CBC Canada on a scandal involving the ruling Conservative Party’s attempt to manipulate the civil service into helping terrify voters into re-electing them:
Foreign Affairs bureaucrats were told this spring to produce three terrorism-related statements for minister Rob Nicholson to make to the media each week, ahead of a fall election in which security and Canada’s response to terrorism are expected to be key issues.
The email, dated April 24 and obtained by CBC News Network’s Power & Politics, suggests the regular ministerial statements should be crafted from an event reported by the news media, such as developments in the fight against Islamic State in Iraq and Syria.
Security and Canada’s response to terrorism are expected to be key issues in the upcoming election. Canada is part of a U.S.-led coalition fighting ISIS in Iraq and Syria, a mission opposed by the NDP and Liberals.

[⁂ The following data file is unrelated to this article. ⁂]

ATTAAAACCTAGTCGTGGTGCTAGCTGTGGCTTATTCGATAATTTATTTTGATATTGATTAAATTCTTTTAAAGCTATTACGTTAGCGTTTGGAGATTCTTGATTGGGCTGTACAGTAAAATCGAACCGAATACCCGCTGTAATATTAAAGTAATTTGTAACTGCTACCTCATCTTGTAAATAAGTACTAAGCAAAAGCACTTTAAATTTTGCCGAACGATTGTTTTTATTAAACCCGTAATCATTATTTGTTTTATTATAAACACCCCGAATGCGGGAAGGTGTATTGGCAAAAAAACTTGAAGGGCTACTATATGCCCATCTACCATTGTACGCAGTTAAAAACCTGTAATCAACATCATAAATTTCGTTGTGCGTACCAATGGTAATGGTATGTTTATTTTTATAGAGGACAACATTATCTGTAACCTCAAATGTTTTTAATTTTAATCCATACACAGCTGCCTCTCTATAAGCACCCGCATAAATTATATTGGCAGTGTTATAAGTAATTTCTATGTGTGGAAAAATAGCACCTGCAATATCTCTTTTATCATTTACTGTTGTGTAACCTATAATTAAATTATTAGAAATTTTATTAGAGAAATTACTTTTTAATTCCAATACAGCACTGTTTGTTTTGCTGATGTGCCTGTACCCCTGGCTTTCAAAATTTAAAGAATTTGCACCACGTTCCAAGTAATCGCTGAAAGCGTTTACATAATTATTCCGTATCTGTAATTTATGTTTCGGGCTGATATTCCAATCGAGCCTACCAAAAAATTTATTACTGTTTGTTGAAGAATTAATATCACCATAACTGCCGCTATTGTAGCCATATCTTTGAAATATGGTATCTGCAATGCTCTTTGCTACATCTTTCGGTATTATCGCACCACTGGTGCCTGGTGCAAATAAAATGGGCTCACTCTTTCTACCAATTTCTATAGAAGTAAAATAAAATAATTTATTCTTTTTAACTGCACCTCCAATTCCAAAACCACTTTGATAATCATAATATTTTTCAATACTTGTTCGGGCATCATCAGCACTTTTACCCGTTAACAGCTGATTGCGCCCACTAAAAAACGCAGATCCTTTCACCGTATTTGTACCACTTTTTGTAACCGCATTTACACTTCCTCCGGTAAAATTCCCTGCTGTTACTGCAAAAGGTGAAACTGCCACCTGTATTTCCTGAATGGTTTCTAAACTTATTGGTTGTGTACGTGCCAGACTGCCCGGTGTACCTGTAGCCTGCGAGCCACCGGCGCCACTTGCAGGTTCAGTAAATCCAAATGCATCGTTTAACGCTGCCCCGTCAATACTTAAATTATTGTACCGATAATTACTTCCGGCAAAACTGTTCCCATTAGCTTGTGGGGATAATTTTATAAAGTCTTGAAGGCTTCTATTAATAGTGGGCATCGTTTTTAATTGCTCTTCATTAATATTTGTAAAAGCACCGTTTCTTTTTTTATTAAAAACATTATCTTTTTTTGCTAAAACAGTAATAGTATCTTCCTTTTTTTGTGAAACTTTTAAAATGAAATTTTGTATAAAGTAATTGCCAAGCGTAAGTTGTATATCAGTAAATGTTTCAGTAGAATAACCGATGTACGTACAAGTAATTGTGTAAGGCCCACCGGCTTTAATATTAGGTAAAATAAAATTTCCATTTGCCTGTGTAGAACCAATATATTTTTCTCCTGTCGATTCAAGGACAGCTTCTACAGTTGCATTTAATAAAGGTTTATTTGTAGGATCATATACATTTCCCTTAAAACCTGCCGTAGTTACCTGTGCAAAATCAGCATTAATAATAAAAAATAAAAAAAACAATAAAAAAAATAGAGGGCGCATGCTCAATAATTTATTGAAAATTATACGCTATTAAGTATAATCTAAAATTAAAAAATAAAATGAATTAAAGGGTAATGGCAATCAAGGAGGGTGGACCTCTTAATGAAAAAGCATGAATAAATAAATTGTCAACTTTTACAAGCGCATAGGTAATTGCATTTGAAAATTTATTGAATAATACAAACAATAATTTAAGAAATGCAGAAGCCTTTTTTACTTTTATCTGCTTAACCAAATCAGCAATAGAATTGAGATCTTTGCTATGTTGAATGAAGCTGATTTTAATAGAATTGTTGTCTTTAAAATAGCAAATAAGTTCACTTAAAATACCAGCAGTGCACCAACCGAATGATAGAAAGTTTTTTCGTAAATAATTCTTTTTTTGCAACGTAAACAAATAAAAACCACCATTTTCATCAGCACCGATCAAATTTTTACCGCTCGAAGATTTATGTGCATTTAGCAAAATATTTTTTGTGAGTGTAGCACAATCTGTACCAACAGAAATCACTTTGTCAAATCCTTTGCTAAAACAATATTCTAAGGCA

The email relays a request from Nicholson’s communications team and is addressed to all bureaucrats working in security-related divisions. It tasks them with providing the minister’s communications team with “…three MINA (ministerial) statements to the media regarding security in the context of terrorism each week.”
How very 2004 America of them. They should also issue color-coded warnings and recordings of Osama Bin Laden hoping for a win by the left-leaning parties. Well, the last one might be hard. While we know where he stood on U.S. Senator John Kerry’s candidacy, I’m not sure that before he died Bin Laden ever released his views on the NDP or on the eldest son of former Canadian Prime Minister Pierre Trudeau.
Apparently it wasn’t very successful manipulation of the civil service, though, as it turns out:
A review by CBC News of the department’s releases since the email was issued has found the number of security and terrorism-related statements has only rarely met the three-a-week target.